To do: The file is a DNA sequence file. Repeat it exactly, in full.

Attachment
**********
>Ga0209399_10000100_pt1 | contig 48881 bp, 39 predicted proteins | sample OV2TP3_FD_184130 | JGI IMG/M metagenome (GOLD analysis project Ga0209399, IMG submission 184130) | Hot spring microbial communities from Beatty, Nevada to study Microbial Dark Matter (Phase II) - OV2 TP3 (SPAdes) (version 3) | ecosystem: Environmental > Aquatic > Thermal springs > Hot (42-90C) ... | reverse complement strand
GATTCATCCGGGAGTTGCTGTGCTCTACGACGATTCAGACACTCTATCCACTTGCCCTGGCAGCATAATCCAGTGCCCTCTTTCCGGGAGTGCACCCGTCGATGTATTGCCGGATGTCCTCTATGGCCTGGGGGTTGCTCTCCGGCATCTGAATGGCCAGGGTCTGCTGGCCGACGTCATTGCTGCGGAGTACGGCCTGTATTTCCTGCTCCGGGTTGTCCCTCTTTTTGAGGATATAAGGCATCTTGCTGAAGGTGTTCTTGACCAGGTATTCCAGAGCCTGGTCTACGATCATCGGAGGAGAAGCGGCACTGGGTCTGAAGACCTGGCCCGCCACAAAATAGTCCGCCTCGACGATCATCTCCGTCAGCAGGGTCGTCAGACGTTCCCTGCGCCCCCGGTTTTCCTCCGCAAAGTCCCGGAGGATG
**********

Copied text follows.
>Ga0209399_10000100_pt1 | contig 48881 bp, 39 predicted proteins | sample OV2TP3_FD_184130 | JGI IMG/M metagenome (GOLD analysis project Ga0209399, IMG submission 184130) | Hot spring microbial communities from Beatty, Nevada to study Microbial Dark Matter (Phase II) - OV2 TP3 (SPAdes) (version 3) | ecosystem: Environmental > Aquatic > Thermal springs > Hot (42-90C) ... | reverse complement strand
GATTCATCCGGGAGTTGCTGTGCTCTACGACGATTCAGACACTCTATCCACTTGCCCTGGCAGCATAATCCAGTGCCCTCTTTCCGGGAGTGCACCCGTCGATGTATTGCCGGATGTCCTCTATGGCCTGGGGGTTGCTCTCCGGCATCTGAATGGCCAGGGTCTGCTGGCCGACGTCATTGCTGCGGAGTACGGCCTGTATTTCCTGCTCCGGGTTGTCCCTCTTTTTGAGGATATAAGGCATCTTGCTGAAGGTGTTCTTGACCAGGTATTCCAGAGCCTGGTCTACGATCATCGGAGGAGAAGCGGCACTGGGTCTGAAGACCTGGCCCGCCACAAAATAGTCCGCCTCGACGATCATCTCCGTCAGCAGGGTCGTCAGACGTTCCCTGCGCCCCCGGTTTTCCTCCGCAAAGTCCCGGAGGATG